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Open commentary on everything impacting the U.S. housing economy. The opinions expressed here represent the author's alone.

Whither thou, credit crunch?

Wear-out isn't just a concept for media and advertising planners; it also describes the public's appetite for things like the word "subprime" and "credit crunch." And after the Fed's bailout of Bear Stearns -- a move that we still think was the right thing to do here at HW -- credit concerns eased somewhat, and investors started to breathe easier. Is the worst behind us? Really?
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Happy, shiny real estate news

Want to pretend the bad news is a figment of media creation? For those who want to keep their heads firmly planted in the sand, at least one broker information source isn't hiding its agenda -- it will only cover good news about the real estate market. The site,, was launched by a company that provides market data for brokers and agents nationwide.
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Can't sell your house? Raffle it off!

Obviously, the mortgage and housing slump isn't something confined just to the United States -- the global effects of losses that started here have contributed to a global housing slowdown, as mortgage lenders have tightened their belts even outside of our borders. Australia, the UK, and Spain; all are seeing some semblance of housing problems, for varying reasons. But leave it to a Spaniard to come up with the most intruiguing idea for getting out from under a mortgage he can't afford: a raffle.
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It's like switching professors, but with real money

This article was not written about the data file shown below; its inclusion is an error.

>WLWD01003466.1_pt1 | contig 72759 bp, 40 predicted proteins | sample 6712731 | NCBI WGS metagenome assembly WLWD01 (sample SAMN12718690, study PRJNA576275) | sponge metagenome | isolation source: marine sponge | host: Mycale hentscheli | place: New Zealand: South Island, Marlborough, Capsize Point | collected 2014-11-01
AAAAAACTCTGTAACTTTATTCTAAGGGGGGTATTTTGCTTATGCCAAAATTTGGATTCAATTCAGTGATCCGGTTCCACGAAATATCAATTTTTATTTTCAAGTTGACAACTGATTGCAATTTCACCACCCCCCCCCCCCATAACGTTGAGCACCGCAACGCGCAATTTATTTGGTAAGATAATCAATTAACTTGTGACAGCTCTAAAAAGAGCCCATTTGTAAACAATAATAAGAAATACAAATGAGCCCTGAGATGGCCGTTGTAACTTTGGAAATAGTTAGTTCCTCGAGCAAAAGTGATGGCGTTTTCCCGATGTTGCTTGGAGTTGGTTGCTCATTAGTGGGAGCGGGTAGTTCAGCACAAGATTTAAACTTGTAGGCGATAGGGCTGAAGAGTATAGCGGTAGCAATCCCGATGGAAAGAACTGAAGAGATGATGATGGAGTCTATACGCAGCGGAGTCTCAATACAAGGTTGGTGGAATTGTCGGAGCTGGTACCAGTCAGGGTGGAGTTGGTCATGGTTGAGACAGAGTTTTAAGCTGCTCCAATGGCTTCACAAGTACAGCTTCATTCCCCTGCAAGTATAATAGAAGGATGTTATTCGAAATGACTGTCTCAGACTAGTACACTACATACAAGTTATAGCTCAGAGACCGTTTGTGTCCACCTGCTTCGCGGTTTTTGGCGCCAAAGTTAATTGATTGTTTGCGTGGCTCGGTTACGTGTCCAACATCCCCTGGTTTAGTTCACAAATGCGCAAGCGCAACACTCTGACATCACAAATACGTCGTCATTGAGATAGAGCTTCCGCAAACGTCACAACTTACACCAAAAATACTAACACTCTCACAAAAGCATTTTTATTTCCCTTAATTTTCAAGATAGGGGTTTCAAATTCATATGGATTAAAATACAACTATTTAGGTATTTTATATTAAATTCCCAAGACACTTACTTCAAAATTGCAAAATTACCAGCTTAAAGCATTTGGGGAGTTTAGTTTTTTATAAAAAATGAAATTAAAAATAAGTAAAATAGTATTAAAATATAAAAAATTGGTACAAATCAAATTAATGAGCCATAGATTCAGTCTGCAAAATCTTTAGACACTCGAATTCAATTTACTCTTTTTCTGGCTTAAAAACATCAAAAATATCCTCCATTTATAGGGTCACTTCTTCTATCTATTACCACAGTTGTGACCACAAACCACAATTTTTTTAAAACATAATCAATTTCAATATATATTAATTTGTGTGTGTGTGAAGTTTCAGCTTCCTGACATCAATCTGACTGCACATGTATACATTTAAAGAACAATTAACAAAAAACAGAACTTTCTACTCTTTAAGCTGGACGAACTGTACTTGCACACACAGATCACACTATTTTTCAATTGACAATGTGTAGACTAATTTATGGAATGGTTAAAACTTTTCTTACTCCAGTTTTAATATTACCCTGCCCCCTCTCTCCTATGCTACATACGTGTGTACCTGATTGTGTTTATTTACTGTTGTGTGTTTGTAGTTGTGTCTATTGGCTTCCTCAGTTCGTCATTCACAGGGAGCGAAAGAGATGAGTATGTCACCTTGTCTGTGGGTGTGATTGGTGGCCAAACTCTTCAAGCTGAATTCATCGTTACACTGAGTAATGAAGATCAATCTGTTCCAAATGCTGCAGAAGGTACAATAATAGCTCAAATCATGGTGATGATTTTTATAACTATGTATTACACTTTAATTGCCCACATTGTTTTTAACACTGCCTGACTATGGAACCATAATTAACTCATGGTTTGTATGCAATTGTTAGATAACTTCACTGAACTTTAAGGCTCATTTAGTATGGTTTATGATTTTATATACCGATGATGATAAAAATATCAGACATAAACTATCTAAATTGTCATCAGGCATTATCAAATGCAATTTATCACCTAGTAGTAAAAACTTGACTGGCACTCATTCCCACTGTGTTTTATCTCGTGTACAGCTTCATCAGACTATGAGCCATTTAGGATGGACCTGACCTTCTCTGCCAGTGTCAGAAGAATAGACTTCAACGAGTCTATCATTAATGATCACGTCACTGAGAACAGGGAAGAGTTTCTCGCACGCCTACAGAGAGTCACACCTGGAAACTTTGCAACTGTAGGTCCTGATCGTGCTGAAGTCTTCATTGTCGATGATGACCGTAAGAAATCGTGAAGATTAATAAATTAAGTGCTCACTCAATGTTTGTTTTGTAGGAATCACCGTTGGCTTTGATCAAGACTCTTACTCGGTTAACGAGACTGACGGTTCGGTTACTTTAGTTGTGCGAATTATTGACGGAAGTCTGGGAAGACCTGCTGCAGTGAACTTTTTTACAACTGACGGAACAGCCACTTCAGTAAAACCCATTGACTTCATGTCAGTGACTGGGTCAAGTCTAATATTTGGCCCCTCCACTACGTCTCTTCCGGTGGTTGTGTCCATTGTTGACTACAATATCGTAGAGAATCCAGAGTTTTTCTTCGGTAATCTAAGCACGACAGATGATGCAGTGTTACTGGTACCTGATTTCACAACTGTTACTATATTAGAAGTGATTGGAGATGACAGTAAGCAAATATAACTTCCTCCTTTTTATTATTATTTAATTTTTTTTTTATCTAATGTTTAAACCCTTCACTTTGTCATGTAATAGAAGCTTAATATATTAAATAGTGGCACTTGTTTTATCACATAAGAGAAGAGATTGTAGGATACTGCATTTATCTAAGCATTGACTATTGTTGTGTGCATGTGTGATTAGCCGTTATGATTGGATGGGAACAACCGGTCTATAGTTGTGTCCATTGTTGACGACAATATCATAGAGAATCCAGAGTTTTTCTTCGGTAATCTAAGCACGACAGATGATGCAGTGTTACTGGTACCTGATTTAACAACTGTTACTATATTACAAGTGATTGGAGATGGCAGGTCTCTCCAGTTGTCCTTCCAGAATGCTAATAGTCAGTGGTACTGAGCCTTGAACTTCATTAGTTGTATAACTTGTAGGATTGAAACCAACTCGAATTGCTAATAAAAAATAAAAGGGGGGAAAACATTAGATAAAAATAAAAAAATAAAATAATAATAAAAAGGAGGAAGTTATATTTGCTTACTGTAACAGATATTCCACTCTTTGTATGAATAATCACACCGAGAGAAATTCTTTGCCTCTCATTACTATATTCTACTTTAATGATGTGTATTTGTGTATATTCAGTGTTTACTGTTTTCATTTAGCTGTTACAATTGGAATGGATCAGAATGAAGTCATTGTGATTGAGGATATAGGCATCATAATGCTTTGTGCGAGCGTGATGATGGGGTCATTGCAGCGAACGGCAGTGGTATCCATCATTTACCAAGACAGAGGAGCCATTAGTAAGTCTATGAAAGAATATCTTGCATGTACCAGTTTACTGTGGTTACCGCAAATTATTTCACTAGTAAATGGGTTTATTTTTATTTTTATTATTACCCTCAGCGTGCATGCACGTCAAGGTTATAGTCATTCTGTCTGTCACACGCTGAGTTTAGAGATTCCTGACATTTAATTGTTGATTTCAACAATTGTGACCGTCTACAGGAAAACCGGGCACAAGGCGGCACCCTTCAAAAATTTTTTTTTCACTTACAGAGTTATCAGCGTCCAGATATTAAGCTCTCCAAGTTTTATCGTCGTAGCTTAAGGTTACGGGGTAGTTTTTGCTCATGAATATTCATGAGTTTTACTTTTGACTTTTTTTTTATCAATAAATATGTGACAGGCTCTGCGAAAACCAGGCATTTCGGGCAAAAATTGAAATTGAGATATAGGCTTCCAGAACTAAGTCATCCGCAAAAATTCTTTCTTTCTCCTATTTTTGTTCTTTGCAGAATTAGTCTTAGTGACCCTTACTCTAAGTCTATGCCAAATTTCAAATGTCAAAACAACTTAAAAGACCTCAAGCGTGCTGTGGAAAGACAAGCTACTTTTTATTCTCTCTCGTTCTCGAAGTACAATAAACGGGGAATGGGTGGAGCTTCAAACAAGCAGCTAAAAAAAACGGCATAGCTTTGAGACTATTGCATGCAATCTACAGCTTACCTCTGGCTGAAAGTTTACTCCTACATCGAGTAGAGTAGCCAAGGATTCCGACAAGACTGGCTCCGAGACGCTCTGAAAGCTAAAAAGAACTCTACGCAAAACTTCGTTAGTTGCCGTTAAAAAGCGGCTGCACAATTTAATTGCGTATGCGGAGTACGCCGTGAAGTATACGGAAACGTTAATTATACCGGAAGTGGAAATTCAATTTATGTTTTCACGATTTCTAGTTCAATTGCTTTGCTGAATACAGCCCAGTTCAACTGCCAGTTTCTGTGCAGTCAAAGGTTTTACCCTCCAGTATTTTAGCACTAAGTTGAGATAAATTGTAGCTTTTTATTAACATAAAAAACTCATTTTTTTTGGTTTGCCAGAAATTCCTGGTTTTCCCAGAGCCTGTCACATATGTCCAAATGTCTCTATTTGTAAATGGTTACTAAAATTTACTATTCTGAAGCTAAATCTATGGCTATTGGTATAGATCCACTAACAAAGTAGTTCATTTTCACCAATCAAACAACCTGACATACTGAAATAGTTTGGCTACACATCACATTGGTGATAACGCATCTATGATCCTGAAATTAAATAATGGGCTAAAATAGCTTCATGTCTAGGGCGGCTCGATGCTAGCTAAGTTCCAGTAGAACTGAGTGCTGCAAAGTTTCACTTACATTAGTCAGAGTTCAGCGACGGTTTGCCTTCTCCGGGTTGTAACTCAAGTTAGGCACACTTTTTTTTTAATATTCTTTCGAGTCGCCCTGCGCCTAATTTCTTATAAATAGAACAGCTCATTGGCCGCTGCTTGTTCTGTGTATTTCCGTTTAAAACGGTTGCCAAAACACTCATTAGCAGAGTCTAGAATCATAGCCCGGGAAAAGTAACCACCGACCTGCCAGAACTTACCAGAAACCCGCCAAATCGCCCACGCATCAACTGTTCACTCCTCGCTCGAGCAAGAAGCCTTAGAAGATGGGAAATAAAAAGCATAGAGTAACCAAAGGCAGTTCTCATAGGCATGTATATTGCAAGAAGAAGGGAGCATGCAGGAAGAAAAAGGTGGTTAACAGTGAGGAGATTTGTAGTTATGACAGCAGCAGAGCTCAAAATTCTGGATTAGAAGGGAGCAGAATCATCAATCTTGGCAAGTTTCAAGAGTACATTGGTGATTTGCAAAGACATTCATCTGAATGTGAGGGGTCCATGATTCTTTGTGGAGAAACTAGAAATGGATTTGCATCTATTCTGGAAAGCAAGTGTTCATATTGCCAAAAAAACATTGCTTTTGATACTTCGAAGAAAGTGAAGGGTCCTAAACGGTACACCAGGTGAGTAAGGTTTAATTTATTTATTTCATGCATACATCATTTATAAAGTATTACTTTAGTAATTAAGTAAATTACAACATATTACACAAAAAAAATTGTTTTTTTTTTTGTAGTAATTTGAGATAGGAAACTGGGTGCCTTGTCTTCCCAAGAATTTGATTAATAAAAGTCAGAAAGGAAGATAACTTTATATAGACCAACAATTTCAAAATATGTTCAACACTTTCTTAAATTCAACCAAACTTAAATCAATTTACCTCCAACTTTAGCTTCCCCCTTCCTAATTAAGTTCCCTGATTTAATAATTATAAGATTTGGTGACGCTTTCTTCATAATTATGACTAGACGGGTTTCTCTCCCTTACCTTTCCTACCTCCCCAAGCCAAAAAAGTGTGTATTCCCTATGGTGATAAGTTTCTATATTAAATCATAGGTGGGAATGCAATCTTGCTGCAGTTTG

News from Friday's Wall Street Journal is providing more of a harsh light on common practices at many rating agencies -- in particular, that agencies often switched out analysts when bond issuers asked. Obviously, given the hot water Moody's finds itself in right now, this is the sort of thing that will tend to put the defenses up: "Wall Street is not switching our analysts," a Moody's spokesman says. "Moody's makes decisions based on the best interest of the rating."
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Sell your house now? Are you nuts?

MarketWatch assistant managing editor Steve Kerch notes that Friday's existing homes report from the NAR is ominous -- and zeroes in on the real story here: inventory. While April is traditionally the month where sellers flood the market, he asks why so many did so now, when the housing market is so clearly in the midst of a historic downturn.
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Sounds like reason to me

An op-ed published by former FDIC chairman William Isaac talks some sense into the current housing and credit crisis; and it's a viewpoint that I think is being swallowed up by bellowing over Congress' need to do something about troubled homeowners and rising foreclosures. On housing, some sanity: At the risk of being politically incorrect, I'm not sure why we are upset about a 20%-off sale in housing.
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Now we KNOW the housing bill is a bad idea

We weren't really sure what to think of the recent housing relief package being pushed through the Senate right now -- it does have bipartisan support, after all -- but now we can firmly say we're against it. Why? That's easy. Because CNBC's Cramer is for it. Has nothing to do with the actual merits of the proposal.
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